Now, add any packages you’d like to include on the ISO. If you’ve got in-house RPMs, or are sourcing them from somewhere else (epel, fedora, cfengine, puppetlabs, etc.), place the .RPM file in the kickstart/CentOS/ directory. In my case, I’m going to include two in-house developed CFEngine packages. The first package installs the CFEngine agent, and the second package bootstraps CFEngine. My goal is to have this ISO & kickstart file to automatically provision the VM into the centralized configuration management tool –> CFEngine. CFEngine will then take care of adding all the admin accounts, setting up NTP, SSH, etc. (This is the real advantage with creating this custom ISO!)

cp ~/cfengine.rpm /export/media/centos_build/kickstart/CentOS/
cp ~/cfengine-provision.rpm /export/media/centos_build/kickstart/CentOS/

In your kickstart file, be sure to have these package names listed in your %packages section. This is also a good time to add/remove any other packages you want. My %packages section will look like this:


Now that we have our kickstart file finished, lets modify the ISO boot menu to use the kickstart file by default:

vi kickstart/isolinux/isolinux.cfg

My file looks like this. Be sure not to typo your kickstart file directory, otherwise it won’t work:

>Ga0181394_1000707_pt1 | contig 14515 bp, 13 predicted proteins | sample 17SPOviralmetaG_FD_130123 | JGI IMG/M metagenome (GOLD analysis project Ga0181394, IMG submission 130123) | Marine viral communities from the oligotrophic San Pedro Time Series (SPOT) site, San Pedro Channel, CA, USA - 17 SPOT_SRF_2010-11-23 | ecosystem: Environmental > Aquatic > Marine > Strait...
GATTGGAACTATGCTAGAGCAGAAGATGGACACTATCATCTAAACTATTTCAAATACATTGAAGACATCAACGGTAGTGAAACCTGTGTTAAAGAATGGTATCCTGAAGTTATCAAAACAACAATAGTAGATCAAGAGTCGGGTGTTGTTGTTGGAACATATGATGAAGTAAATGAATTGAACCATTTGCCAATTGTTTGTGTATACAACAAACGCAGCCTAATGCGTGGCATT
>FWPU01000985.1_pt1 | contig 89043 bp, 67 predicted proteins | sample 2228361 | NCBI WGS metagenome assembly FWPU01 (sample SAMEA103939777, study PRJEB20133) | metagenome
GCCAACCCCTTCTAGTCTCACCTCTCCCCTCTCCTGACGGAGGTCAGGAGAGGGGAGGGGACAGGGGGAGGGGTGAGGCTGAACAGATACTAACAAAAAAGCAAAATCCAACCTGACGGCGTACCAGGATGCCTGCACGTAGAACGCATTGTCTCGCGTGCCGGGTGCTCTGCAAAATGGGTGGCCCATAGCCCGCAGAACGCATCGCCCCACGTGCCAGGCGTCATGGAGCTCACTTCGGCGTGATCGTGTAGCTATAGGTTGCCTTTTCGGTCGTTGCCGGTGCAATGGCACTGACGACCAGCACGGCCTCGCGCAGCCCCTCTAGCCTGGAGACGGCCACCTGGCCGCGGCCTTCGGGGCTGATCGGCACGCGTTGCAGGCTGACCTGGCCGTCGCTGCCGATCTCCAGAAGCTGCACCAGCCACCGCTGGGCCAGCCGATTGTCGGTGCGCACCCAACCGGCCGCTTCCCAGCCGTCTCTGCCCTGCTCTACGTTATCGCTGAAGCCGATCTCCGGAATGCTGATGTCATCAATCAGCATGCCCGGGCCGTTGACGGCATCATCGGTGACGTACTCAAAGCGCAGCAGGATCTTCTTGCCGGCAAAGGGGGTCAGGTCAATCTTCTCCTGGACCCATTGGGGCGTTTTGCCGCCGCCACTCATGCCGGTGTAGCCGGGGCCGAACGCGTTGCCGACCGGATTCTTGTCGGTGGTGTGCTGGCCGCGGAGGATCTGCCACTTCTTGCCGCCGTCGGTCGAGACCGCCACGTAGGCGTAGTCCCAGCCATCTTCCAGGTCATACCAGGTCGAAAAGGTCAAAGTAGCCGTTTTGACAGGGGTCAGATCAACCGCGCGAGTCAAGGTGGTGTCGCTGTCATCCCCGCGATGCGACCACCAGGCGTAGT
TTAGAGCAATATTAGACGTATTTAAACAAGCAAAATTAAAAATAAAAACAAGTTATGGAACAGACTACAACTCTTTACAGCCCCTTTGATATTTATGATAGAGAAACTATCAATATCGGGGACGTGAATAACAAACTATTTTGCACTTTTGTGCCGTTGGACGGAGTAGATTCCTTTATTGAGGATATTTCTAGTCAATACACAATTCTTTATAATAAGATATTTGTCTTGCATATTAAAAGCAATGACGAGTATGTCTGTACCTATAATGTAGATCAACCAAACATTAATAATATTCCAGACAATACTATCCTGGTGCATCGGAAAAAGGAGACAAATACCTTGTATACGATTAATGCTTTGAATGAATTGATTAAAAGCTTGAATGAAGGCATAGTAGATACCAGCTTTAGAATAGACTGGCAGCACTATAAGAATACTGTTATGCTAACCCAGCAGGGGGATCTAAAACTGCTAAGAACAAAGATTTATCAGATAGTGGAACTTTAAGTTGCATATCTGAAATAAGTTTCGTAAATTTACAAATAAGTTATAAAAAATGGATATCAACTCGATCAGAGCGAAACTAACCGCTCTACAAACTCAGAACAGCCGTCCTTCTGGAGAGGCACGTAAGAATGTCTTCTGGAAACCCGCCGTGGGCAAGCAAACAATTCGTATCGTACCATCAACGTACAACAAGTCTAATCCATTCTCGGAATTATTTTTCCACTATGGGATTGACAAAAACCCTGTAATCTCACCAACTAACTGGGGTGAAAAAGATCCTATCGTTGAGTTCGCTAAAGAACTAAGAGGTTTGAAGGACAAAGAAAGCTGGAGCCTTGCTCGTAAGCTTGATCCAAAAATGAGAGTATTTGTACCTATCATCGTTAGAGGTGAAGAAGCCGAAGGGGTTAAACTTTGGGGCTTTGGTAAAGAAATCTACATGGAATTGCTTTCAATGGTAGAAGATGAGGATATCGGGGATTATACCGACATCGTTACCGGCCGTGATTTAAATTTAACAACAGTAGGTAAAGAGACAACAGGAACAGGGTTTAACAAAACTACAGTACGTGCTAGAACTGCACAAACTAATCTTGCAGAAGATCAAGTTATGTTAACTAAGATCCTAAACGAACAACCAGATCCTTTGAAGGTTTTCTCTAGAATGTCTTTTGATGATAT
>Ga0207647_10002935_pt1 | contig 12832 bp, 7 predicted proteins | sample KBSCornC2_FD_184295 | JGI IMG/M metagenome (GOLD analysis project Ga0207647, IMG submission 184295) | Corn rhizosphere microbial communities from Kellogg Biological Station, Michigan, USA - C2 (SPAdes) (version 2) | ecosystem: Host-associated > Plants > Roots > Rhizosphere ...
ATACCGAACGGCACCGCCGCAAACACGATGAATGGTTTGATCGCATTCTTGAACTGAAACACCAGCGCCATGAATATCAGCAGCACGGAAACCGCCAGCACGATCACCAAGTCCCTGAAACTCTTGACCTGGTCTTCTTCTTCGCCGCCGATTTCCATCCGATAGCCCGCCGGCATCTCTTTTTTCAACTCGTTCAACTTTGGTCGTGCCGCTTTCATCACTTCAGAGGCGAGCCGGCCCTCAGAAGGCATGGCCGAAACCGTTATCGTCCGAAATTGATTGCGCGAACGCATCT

label linux
menu label ^Install w/ base image & CFEngine
menu default
kernel vmlinuz
append initrd=initrd.img ks=cdrom:/ks/ks.cfg
label vesa
menu label Install w/ ^base image & CFEngine (basic video driver)
kernel vmlinuz
append initrd=initrd.img xdriver=vesa nomodeset ks=cdrom:/ks/ks.cfg

Now, if you’ve added packages into /export/media/centos_build/kickstart/CentOS/ directory, we will need to update the comps.xml file to reflect your changes. First, make a backup copy of comps.xml. Open the file for editing with your favourite XML editor. I’d suggest using an editor that can collapse groups of XML code as the comps.xml file is quite long. I use sublime text for this:

cd kickstart
vi comps.xml (or in my case using sublime)

After the last , but before the first tag, add your new group entry. Mine looks like this:


You’ll need to add a new category as well. I made my entry at the end of all the tags, but before the tag. This category is going to reference the previous group you just created, so be careful not to typo or use different case.  The field you need to get accurate here is groupid. Mine looks like this:


Use an XML syntax checker to make sure you didn’t make any errors. xmllint is a good one:

xmllint comps.xml

Building the ISO:

We’ll now need to re-initialize the repo list:

cd /export/media/centos_build/kickstart/
declare -x discinfo=$(head -1 .discinfo)
createrepo -u "media://$discinfo" -g comps.xml .

And build the ISO:

cd /export/media/centos_build
mkisofs -r -N -L -d -J -T -b isolinux/isolinux.bin -c isolinux/ -no-emul-boot -V CentOS6.5 -boot-load-size 4 -boot-info-table -o CentOS6.5.iso kickstart/
implantisomd5 CentOS6.5iso

Now my boot menu looks like this and will automatically use my ks.cfg file for installation:


And although I didn’t provide this option in the boot menu, if you boot the graphical installer, you should see a new section for the packages you specified:


And that’s it!  Put the ISO up on a file store or web server, and be satisfied that the developers are using a supported base OS install!